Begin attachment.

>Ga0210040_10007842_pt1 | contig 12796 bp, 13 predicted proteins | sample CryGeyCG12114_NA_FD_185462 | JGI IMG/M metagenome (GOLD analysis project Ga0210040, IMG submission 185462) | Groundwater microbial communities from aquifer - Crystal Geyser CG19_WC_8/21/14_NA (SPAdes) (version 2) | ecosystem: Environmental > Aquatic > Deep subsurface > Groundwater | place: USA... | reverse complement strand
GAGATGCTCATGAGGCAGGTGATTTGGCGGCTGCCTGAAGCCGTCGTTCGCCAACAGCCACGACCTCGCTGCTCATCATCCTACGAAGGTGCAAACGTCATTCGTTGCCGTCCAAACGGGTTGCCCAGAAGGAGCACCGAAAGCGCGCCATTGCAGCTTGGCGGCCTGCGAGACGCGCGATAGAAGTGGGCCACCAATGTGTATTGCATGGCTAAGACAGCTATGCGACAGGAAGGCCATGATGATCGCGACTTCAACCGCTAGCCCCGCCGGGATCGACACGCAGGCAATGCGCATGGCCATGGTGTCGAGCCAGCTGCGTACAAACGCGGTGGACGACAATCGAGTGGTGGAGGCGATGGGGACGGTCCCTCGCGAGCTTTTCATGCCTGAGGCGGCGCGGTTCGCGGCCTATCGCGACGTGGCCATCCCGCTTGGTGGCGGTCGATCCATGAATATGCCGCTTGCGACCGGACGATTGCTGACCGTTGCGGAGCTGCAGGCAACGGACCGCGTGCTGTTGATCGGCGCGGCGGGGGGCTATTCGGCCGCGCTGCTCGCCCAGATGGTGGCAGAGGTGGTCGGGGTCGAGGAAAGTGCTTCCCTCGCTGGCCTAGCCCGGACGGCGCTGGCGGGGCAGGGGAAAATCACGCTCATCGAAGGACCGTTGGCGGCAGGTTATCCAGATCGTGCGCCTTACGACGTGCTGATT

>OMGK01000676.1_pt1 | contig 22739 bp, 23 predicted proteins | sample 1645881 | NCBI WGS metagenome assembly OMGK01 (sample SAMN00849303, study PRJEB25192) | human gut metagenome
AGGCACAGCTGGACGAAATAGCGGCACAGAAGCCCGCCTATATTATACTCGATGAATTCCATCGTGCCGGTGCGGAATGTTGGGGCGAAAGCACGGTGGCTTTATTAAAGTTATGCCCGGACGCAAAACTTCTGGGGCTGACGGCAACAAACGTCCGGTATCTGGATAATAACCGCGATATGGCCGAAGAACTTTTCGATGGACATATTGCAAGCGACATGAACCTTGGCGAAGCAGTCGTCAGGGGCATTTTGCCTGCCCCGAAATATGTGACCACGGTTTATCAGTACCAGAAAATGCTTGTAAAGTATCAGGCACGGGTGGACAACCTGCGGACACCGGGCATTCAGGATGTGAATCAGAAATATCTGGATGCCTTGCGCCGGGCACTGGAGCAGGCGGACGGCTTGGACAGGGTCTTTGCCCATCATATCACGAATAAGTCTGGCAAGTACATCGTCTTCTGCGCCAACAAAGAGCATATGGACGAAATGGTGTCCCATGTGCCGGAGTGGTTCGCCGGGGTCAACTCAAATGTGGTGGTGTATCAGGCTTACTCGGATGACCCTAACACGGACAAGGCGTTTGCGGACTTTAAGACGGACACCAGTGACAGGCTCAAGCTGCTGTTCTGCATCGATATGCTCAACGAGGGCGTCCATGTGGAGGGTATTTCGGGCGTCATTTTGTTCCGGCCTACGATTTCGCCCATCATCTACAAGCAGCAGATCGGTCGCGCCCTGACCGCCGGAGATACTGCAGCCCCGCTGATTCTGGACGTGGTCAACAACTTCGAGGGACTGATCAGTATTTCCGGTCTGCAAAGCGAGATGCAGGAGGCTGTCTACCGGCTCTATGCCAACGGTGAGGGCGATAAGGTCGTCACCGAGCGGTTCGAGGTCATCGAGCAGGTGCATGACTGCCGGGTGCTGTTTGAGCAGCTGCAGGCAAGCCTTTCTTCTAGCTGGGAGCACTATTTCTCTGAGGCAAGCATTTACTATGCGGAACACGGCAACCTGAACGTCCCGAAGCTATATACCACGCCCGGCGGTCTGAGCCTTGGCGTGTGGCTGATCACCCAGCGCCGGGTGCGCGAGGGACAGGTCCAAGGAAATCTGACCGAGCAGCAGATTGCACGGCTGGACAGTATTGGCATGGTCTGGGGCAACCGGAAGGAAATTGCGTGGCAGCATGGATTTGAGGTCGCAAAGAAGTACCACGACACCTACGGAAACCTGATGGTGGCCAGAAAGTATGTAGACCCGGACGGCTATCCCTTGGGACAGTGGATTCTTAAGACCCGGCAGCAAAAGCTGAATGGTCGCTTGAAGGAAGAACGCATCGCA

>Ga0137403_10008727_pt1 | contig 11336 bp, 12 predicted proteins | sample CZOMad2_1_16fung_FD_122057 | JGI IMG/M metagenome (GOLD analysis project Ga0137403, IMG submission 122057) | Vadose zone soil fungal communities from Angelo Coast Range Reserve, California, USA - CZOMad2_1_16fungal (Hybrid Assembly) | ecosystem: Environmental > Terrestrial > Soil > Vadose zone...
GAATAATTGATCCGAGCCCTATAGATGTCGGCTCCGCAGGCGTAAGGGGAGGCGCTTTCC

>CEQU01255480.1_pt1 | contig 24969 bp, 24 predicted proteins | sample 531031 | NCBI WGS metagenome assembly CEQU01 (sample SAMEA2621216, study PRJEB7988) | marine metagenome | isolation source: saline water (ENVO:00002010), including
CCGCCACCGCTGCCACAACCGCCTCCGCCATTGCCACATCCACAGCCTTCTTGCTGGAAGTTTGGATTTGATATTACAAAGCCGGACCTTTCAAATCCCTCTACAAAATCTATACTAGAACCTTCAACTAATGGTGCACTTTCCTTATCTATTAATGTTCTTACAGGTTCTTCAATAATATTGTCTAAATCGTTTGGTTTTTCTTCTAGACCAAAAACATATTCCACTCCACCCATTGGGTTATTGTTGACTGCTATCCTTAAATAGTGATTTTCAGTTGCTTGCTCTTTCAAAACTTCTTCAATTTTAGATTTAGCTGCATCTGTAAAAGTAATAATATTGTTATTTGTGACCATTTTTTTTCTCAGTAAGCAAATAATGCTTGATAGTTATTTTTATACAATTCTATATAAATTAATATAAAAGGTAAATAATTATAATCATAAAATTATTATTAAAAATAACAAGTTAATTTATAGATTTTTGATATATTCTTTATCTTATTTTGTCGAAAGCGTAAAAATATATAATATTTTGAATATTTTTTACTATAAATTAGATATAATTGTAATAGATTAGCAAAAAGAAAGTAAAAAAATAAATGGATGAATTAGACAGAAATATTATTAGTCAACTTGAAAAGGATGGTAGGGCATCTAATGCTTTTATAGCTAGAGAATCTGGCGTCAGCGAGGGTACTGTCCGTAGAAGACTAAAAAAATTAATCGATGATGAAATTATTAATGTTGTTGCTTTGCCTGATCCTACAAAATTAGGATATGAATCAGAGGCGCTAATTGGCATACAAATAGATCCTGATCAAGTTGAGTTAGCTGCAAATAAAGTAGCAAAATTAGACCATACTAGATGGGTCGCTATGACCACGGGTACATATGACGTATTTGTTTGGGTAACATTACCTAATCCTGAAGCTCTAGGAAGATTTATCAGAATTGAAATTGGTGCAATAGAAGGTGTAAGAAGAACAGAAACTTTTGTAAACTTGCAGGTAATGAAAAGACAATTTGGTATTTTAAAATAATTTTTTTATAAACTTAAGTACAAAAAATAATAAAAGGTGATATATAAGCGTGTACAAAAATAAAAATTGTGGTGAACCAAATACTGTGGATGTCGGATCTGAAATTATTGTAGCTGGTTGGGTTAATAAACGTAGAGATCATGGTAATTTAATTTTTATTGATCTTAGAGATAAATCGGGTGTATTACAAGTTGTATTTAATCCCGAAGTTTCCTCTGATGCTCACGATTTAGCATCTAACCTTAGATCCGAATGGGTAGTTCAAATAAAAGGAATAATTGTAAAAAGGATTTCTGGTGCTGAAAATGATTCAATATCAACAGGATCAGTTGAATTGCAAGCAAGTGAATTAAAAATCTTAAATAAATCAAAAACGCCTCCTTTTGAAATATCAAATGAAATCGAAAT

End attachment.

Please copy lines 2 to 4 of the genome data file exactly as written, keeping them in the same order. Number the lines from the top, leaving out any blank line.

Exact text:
GAGATGCTCATGAGGCAGGTGATTTGGCGGCTGCCTGAAGCCGTCGTTCGCCAACAGCCACGACCTCGCTGCTCATCATCCTACGAAGGTGCAAACGTCATTCGTTGCCGTCCAAACGGGTTGCCCAGAAGGAGCACCGAAAGCGCGCCATTGCAGCTTGGCGGCCTGCGAGACGCGCGATAGAAGTGGGCCACCAATGTGTATTGCATGGCTAAGACAGCTATGCGACAGGAAGGCCATGATGATCGCGACTTCAACCGCTAGCCCCGCCGGGATCGACACGCAGGCAATGCGCATGGCCATGGTGTCGAGCCAGCTGCGTACAAACGCGGTGGACGACAATCGAGTGGTGGAGGCGATGGGGACGGTCCCTCGCGAGCTTTTCATGCCTGAGGCGGCGCGGTTCGCGGCCTATCGCGACGTGGCCATCCCGCTTGGTGGCGGTCGATCCATGAATATGCCGCTTGCGACCGGACGATTGCTGACCGTTGCGGAGCTGCAGGCAACGGACCGCGTGCTGTTGATCGGCGCGGCGGGGGGCTATTCGGCCGCGCTGCTCGCCCAGATGGTGGCAGAGGTGGTCGGGGTCGAGGAAAGTGCTTCCCTCGCTGGCCTAGCCCGGACGGCGCTGGCGGGGCAGGGGAAAATCACGCTCATCGAAGGACCGTTGGCGGCAGGTTATCCAGATCGTGCGCCTTACGACGTGCTGATT

>OMGK01000676.1_pt1 | contig 22739 bp, 23 predicted proteins | sample 1645881 | NCBI WGS metagenome assembly OMGK01 (sample SAMN00849303, study PRJEB25192) | human gut metagenome
AGGCACAGCTGGACGAAATAGCGGCACAGAAGCCCGCCTATATTATACTCGATGAATTCCATCGTGCCGGTGCGGAATGTTGGGGCGAAAGCACGGTGGCTTTATTAAAGTTATGCCCGGACGCAAAACTTCTGGGGCTGACGGCAACAAACGTCCGGTATCTGGATAATAACCGCGATATGGCCGAAGAACTTTTCGATGGACATATTGCAAGCGACATGAACCTTGGCGAAGCAGTCGTCAGGGGCATTTTGCCTGCCCCGAAATATGTGACCACGGTTTATCAGTACCAGAAAATGCTTGTAAAGTATCAGGCACGGGTGGACAACCTGCGGACACCGGGCATTCAGGATGTGAATCAGAAATATCTGGATGCCTTGCGCCGGGCACTGGAGCAGGCGGACGGCTTGGACAGGGTCTTTGCCCATCATATCACGAATAAGTCTGGCAAGTACATCGTCTTCTGCGCCAACAAAGAGCATATGGACGAAATGGTGTCCCATGTGCCGGAGTGGTTCGCCGGGGTCAACTCAAATGTGGTGGTGTATCAGGCTTACTCGGATGACCCTAACACGGACAAGGCGTTTGCGGACTTTAAGACGGACACCAGTGACAGGCTCAAGCTGCTGTTCTGCATCGATATGCTCAACGAGGGCGTCCATGTGGAGGGTATTTCGGGCGTCATTTTGTTCCGGCCTACGATTTCGCCCATCATCTACAAGCAGCAGATCGGTCGCGCCCTGACCGCCGGAGATACTGCAGCCCCGCTGATTCTGGACGTGGTCAACAACTTCGAGGGACTGATCAGTATTTCCGGTCTGCAAAGCGAGATGCAGGAGGCTGTCTACCGGCTCTATGCCAACGGTGAGGGCGATAAGGTCGTCACCGAGCGGTTCGAGGTCATCGAGCAGGTGCATGACTGCCGGGTGCTGTTTGAGCAGCTGCAGGCAAGCCTTTCTTCTAGCTGGGAGCACTATTTCTCTGAGGCAAGCATTTACTATGCGGAACACGGCAACCTGAACGTCCCGAAGCTATATACCACGCCCGGCGGTCTGAGCCTTGGCGTGTGGCTGATCACCCAGCGCCGGGTGCGCGAGGGACAGGTCCAAGGAAATCTGACCGAGCAGCAGATTGCACGGCTGGACAGTATTGGCATGGTCTGGGGCAACCGGAAGGAAATTGCGTGGCAGCATGGATTTGAGGTCGCAAAGAAGTACCACGACACCTACGGAAACCTGATGGTGGCCAGAAAGTATGTAGACCCGGACGGCTATCCCTTGGGACAGTGGATTCTTAAGACCCGGCAGCAAAAGCTGAATGGTCGCTTGAAGGAAGAACGCATCGCA